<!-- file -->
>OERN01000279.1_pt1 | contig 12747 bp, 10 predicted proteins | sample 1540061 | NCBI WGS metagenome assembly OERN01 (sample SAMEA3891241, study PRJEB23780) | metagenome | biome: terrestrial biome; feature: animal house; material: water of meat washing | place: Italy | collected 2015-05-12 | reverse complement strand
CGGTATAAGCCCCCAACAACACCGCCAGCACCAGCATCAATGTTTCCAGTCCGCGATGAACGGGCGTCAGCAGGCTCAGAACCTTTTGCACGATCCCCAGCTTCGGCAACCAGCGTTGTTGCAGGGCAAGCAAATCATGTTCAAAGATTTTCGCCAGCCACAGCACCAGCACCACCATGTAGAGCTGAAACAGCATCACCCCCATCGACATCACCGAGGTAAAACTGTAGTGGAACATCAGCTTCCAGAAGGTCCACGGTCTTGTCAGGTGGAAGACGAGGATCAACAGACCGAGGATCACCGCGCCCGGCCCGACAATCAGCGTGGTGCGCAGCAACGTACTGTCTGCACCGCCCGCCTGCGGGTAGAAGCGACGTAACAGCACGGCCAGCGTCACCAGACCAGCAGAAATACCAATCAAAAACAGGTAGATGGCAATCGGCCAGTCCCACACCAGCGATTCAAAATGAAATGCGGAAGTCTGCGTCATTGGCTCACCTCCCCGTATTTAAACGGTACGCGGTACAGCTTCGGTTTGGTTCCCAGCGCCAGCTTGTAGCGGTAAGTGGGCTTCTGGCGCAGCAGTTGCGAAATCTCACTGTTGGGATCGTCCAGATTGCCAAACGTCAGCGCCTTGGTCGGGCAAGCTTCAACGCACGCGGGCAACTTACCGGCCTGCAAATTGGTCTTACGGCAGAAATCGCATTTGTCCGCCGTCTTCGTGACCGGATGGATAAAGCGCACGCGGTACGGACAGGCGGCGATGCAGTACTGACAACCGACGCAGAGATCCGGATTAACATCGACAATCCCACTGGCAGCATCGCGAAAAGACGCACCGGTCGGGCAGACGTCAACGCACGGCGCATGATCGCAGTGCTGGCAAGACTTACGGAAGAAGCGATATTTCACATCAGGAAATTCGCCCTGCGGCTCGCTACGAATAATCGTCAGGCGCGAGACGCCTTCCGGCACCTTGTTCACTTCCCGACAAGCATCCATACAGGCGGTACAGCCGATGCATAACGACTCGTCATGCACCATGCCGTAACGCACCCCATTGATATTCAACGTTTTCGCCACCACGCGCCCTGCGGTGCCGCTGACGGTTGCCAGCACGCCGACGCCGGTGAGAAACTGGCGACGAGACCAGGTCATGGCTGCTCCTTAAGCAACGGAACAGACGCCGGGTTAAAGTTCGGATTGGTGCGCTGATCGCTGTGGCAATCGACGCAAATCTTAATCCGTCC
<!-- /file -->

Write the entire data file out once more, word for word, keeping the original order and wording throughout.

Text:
>OERN01000279.1_pt1 | contig 12747 bp, 10 predicted proteins | sample 1540061 | NCBI WGS metagenome assembly OERN01 (sample SAMEA3891241, study PRJEB23780) | metagenome | biome: terrestrial biome; feature: animal house; material: water of meat washing | place: Italy | collected 2015-05-12 | reverse complement strand
CGGTATAAGCCCCCAACAACACCGCCAGCACCAGCATCAATGTTTCCAGTCCGCGATGAACGGGCGTCAGCAGGCTCAGAACCTTTTGCACGATCCCCAGCTTCGGCAACCAGCGTTGTTGCAGGGCAAGCAAATCATGTTCAAAGATTTTCGCCAGCCACAGCACCAGCACCACCATGTAGAGCTGAAACAGCATCACCCCCATCGACATCACCGAGGTAAAACTGTAGTGGAACATCAGCTTCCAGAAGGTCCACGGTCTTGTCAGGTGGAAGACGAGGATCAACAGACCGAGGATCACCGCGCCCGGCCCGACAATCAGCGTGGTGCGCAGCAACGTACTGTCTGCACCGCCCGCCTGCGGGTAGAAGCGACGTAACAGCACGGCCAGCGTCACCAGACCAGCAGAAATACCAATCAAAAACAGGTAGATGGCAATCGGCCAGTCCCACACCAGCGATTCAAAATGAAATGCGGAAGTCTGCGTCATTGGCTCACCTCCCCGTATTTAAACGGTACGCGGTACAGCTTCGGTTTGGTTCCCAGCGCCAGCTTGTAGCGGTAAGTGGGCTTCTGGCGCAGCAGTTGCGAAATCTCACTGTTGGGATCGTCCAGATTGCCAAACGTCAGCGCCTTGGTCGGGCAAGCTTCAACGCACGCGGGCAACTTACCGGCCTGCAAATTGGTCTTACGGCAGAAATCGCATTTGTCCGCCGTCTTCGTGACCGGATGGATAAAGCGCACGCGGTACGGACAGGCGGCGATGCAGTACTGACAACCGACGCAGAGATCCGGATTAACATCGACAATCCCACTGGCAGCATCGCGAAAAGACGCACCGGTCGGGCAGACGTCAACGCACGGCGCATGATCGCAGTGCTGGCAAGACTTACGGAAGAAGCGATATTTCACATCAGGAAATTCGCCCTGCGGCTCGCTACGAATAATCGTCAGGCGCGAGACGCCTTCCGGCACCTTGTTCACTTCCCGACAAGCATCCATACAGGCGGTACAGCCGATGCATAACGACTCGTCATGCACCATGCCGTAACGCACCCCATTGATATTCAACGTTTTCGCCACCACGCGCCCTGCGGTGCCGCTGACGGTTGCCAGCACGCCGACGCCGGTGAGAAACTGGCGACGAGACCAGGTCATGGCTGCTCCTTAAGCAACGGAACAGACGCCGGGTTAAAGTTCGGATTGGTGCGCTGATCGCTGTGGCAATCGACGCAAATCTTAATCCGTCC